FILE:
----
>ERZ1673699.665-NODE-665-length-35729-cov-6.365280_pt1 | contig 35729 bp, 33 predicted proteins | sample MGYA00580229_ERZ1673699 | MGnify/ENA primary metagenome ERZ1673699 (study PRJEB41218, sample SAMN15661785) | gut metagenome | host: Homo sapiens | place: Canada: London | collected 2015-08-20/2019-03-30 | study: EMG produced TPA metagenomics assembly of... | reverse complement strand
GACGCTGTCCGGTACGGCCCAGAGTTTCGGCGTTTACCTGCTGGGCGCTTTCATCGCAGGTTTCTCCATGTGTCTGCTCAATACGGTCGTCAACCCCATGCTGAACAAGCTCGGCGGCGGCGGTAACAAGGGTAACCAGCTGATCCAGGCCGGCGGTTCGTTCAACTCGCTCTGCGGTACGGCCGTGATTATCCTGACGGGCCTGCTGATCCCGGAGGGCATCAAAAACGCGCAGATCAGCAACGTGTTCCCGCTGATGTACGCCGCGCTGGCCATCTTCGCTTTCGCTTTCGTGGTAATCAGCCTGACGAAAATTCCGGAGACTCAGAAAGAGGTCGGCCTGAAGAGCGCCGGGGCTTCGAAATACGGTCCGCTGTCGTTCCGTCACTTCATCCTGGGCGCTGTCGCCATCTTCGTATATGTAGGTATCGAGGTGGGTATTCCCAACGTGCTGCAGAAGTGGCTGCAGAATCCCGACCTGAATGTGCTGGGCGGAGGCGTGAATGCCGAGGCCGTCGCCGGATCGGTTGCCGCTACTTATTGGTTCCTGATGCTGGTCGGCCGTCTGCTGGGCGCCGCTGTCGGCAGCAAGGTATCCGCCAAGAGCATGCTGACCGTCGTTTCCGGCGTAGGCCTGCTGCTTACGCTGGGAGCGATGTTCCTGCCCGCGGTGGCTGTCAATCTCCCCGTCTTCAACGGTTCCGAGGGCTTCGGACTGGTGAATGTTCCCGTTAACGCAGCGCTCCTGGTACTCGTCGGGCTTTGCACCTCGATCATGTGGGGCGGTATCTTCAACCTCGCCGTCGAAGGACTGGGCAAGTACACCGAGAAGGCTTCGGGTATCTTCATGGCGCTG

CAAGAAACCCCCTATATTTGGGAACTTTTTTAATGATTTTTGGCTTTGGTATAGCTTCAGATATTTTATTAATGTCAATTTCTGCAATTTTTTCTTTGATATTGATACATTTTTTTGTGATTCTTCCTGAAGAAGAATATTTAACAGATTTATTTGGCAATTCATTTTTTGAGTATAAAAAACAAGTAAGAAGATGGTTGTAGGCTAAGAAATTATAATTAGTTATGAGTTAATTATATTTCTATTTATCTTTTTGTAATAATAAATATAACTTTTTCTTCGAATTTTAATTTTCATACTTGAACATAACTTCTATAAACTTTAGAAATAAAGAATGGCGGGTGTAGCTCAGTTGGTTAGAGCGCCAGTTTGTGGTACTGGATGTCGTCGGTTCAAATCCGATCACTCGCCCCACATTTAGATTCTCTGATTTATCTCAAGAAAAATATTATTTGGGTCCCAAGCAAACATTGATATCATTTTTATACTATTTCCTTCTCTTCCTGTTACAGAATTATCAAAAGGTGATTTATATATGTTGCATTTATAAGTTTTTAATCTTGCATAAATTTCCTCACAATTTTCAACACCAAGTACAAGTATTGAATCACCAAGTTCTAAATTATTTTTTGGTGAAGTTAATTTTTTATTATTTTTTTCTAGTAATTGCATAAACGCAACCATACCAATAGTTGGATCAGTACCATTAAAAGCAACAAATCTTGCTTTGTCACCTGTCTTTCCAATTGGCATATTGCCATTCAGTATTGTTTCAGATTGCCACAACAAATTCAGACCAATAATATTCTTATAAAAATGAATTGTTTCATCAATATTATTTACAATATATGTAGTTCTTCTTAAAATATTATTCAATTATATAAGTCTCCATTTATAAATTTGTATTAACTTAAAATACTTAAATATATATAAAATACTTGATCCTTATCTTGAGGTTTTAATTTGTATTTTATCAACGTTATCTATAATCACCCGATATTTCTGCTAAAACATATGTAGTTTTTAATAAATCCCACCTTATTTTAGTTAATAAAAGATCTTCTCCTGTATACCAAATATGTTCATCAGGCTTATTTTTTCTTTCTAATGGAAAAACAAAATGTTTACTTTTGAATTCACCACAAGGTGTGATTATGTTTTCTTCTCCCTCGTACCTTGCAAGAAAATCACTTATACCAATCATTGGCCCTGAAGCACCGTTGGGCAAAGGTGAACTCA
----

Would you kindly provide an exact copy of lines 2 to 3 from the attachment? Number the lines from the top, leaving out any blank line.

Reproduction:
GACGCTGTCCGGTACGGCCCAGAGTTTCGGCGTTTACCTGCTGGGCGCTTTCATCGCAGGTTTCTCCATGTGTCTGCTCAATACGGTCGTCAACCCCATGCTGAACAAGCTCGGCGGCGGCGGTAACAAGGGTAACCAGCTGATCCAGGCCGGCGGTTCGTTCAACTCGCTCTGCGGTACGGCCGTGATTATCCTGACGGGCCTGCTGATCCCGGAGGGCATCAAAAACGCGCAGATCAGCAACGTGTTCCCGCTGATGTACGCCGCGCTGGCCATCTTCGCTTTCGCTTTCGTGGTAATCAGCCTGACGAAAATTCCGGAGACTCAGAAAGAGGTCGGCCTGAAGAGCGCCGGGGCTTCGAAATACGGTCCGCTGTCGTTCCGTCACTTCATCCTGGGCGCTGTCGCCATCTTCGTATATGTAGGTATCGAGGTGGGTATTCCCAACGTGCTGCAGAAGTGGCTGCAGAATCCCGACCTGAATGTGCTGGGCGGAGGCGTGAATGCCGAGGCCGTCGCCGGATCGGTTGCCGCTACTTATTGGTTCCTGATGCTGGTCGGCCGTCTGCTGGGCGCCGCTGTCGGCAGCAAGGTATCCGCCAAGAGCATGCTGACCGTCGTTTCCGGCGTAGGCCTGCTGCTTACGCTGGGAGCGATGTTCCTGCCCGCGGTGGCTGTCAATCTCCCCGTCTTCAACGGTTCCGAGGGCTTCGGACTGGTGAATGTTCCCGTTAACGCAGCGCTCCTGGTACTCGTCGGGCTTTGCACCTCGATCATGTGGGGCGGTATCTTCAACCTCGCCGTCGAAGGACTGGGCAAGTACACCGAGAAGGCTTCGGGTATCTTCATGGCGCTG

CAAGAAACCCCCTATATTTGGGAACTTTTTTAATGATTTTTGGCTTTGGTATAGCTTCAGATATTTTATTAATGTCAATTTCTGCAATTTTTTCTTTGATATTGATACATTTTTTTGTGATTCTTCCTGAAGAAGAATATTTAACAGATTTATTTGGCAATTCATTTTTTGAGTATAAAAAACAAGTAAGAAGATGGTTGTAGGCTAAGAAATTATAATTAGTTATGAGTTAATTATATTTCTATTTATCTTTTTGTAATAATAAATATAACTTTTTCTTCGAATTTTAATTTTCATACTTGAACATAACTTCTATAAACTTTAGAAATAAAGAATGGCGGGTGTAGCTCAGTTGGTTAGAGCGCCAGTTTGTGGTACTGGATGTCGTCGGTTCAAATCCGATCACTCGCCCCACATTTAGATTCTCTGATTTATCTCAAGAAAAATATTATTTGGGTCCCAAGCAAACATTGATATCATTTTTATACTATTTCCTTCTCTTCCTGTTACAGAATTATCAAAAGGTGATTTATATATGTTGCATTTATAAGTTTTTAATCTTGCATAAATTTCCTCACAATTTTCAACACCAAGTACAAGTATTGAATCACCAAGTTCTAAATTATTTTTTGGTGAAGTTAATTTTTTATTATTTTTTTCTAGTAATTGCATAAACGCAACCATACCAATAGTTGGATCAGTACCATTAAAAGCAACAAATCTTGCTTTGTCACCTGTCTTTCCAATTGGCATATTGCCATTCAGTATTGTTTCAGATTGCCACAACAAATTCAGACCAATAATATTCTTATAAAAATGAATTGTTTCATCAATATTATTTACAATATATGTAGTTCTTCTTAAAATATTATTCAATTATATAAGTCTCCATTTATAAATTTGTATTAACTTAAAATACTTAAATATATATAAAATACTTGATCCTTATCTTGAGGTTTTAATTTGTATTTTATCAACGTTATCTATAATCACCCGATATTTCTGCTAAAACATATGTAGTTTTTAATAAATCCCACCTTATTTTAGTTAATAAAAGATCTTCTCCTGTATACCAAATATGTTCATCAGGCTTATTTTTTCTTTCTAATGGAAAAACAAAATGTTTACTTTTGAATTCACCACAAGGTGTGATTATGTTTTCTTCTCCCTCGTACCTTGCAAGAAAATCACTTATACCAATCATTGGCCCTGAAGCACCGTTGGGCAAAGGTGAACTCA